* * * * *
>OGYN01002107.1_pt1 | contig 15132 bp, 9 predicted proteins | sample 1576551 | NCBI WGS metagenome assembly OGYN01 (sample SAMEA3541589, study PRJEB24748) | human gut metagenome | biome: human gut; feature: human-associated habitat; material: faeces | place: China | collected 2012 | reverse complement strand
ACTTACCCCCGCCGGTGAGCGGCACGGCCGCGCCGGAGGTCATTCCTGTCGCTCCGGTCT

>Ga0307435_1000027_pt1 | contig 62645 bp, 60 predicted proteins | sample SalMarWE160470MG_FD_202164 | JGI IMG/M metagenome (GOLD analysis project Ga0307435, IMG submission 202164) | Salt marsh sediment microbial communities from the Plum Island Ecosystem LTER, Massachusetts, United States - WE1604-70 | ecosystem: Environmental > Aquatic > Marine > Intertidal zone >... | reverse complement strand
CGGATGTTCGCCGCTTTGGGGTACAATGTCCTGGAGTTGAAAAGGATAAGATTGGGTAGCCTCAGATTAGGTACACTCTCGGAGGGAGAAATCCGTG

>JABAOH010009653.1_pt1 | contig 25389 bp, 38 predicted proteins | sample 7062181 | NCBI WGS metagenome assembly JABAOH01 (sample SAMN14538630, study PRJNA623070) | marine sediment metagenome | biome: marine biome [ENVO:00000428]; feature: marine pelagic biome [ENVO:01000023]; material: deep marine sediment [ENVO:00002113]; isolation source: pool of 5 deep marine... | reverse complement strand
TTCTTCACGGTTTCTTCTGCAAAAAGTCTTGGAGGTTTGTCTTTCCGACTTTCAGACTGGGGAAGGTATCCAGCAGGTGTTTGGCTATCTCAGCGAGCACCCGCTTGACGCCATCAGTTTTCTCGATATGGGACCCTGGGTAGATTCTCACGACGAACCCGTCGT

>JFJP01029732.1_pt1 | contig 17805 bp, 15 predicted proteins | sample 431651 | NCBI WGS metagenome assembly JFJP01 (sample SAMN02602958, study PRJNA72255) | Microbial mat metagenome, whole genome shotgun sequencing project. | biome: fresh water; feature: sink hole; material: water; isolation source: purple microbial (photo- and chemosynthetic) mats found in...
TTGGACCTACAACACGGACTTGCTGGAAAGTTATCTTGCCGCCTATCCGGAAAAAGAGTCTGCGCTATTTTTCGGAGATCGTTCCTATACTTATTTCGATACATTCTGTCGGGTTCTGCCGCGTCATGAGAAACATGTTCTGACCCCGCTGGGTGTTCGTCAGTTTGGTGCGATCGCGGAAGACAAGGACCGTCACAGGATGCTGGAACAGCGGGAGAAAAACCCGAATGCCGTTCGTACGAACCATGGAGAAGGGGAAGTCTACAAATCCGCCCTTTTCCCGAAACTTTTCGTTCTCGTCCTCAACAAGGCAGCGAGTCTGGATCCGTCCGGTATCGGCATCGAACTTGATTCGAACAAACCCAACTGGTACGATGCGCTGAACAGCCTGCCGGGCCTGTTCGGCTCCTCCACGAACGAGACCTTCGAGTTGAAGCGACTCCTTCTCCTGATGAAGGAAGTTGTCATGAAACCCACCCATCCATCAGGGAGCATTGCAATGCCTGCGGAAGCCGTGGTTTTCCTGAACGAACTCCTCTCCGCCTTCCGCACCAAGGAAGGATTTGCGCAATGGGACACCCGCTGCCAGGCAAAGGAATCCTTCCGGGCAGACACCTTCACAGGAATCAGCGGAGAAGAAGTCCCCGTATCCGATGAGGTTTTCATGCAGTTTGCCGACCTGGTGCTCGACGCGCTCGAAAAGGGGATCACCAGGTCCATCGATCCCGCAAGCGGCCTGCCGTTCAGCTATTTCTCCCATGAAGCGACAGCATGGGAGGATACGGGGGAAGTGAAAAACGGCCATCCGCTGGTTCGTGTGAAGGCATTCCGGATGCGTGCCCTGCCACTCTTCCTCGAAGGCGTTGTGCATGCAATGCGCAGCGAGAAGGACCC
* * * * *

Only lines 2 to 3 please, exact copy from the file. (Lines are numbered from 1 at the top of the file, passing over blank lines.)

ACTTACCCCCGCCGGTGAGCGGCACGGCCGCGCCGGAGGTCATTCCTGTCGCTCCGGTCT

>Ga0307435_1000027_pt1 | contig 62645 bp, 60 predicted proteins | sample SalMarWE160470MG_FD_202164 | JGI IMG/M metagenome (GOLD analysis project Ga0307435, IMG submission 202164) | Salt marsh sediment microbial communities from the Plum Island Ecosystem LTER, Massachusetts, United States - WE1604-70 | ecosystem: Environmental > Aquatic > Marine > Intertidal zone >... | reverse complement strand